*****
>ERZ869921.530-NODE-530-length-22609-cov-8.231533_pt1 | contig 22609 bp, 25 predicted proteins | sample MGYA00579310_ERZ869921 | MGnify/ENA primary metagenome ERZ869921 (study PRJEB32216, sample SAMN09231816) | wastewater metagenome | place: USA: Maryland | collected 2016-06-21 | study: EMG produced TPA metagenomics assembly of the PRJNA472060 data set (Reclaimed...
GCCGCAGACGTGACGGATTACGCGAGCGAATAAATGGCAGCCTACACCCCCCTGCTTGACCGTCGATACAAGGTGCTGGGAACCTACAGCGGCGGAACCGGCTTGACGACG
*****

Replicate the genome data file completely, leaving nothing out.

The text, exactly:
>ERZ869921.530-NODE-530-length-22609-cov-8.231533_pt1 | contig 22609 bp, 25 predicted proteins | sample MGYA00579310_ERZ869921 | MGnify/ENA primary metagenome ERZ869921 (study PRJEB32216, sample SAMN09231816) | wastewater metagenome | place: USA: Maryland | collected 2016-06-21 | study: EMG produced TPA metagenomics assembly of the PRJNA472060 data set (Reclaimed...
GCCGCAGACGTGACGGATTACGCGAGCGAATAAATGGCAGCCTACACCCCCCTGCTTGACCGTCGATACAAGGTGCTGGGAACCTACAGCGGCGGAACCGGCTTGACGACG